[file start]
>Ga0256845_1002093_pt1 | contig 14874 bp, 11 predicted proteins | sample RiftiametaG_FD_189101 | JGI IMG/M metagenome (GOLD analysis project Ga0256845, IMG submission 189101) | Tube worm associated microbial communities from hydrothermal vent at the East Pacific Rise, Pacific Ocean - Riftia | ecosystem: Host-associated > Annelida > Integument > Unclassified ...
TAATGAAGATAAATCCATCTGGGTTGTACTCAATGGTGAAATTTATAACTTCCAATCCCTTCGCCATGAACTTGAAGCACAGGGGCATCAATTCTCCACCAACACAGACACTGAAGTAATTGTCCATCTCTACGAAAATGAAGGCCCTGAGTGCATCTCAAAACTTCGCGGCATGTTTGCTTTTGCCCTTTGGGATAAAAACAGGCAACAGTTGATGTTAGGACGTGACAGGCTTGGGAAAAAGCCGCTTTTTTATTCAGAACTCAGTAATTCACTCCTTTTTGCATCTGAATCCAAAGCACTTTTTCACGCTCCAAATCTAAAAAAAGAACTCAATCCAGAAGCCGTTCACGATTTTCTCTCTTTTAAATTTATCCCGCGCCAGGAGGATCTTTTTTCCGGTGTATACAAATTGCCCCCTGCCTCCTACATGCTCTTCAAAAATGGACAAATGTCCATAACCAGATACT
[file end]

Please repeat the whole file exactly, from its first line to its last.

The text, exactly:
>Ga0256845_1002093_pt1 | contig 14874 bp, 11 predicted proteins | sample RiftiametaG_FD_189101 | JGI IMG/M metagenome (GOLD analysis project Ga0256845, IMG submission 189101) | Tube worm associated microbial communities from hydrothermal vent at the East Pacific Rise, Pacific Ocean - Riftia | ecosystem: Host-associated > Annelida > Integument > Unclassified ...
TAATGAAGATAAATCCATCTGGGTTGTACTCAATGGTGAAATTTATAACTTCCAATCCCTTCGCCATGAACTTGAAGCACAGGGGCATCAATTCTCCACCAACACAGACACTGAAGTAATTGTCCATCTCTACGAAAATGAAGGCCCTGAGTGCATCTCAAAACTTCGCGGCATGTTTGCTTTTGCCCTTTGGGATAAAAACAGGCAACAGTTGATGTTAGGACGTGACAGGCTTGGGAAAAAGCCGCTTTTTTATTCAGAACTCAGTAATTCACTCCTTTTTGCATCTGAATCCAAAGCACTTTTTCACGCTCCAAATCTAAAAAAAGAACTCAATCCAGAAGCCGTTCACGATTTTCTCTCTTTTAAATTTATCCCGCGCCAGGAGGATCTTTTTTCCGGTGTATACAAATTGCCCCCTGCCTCCTACATGCTCTTCAAAAATGGACAAATGTCCATAACCAGATACT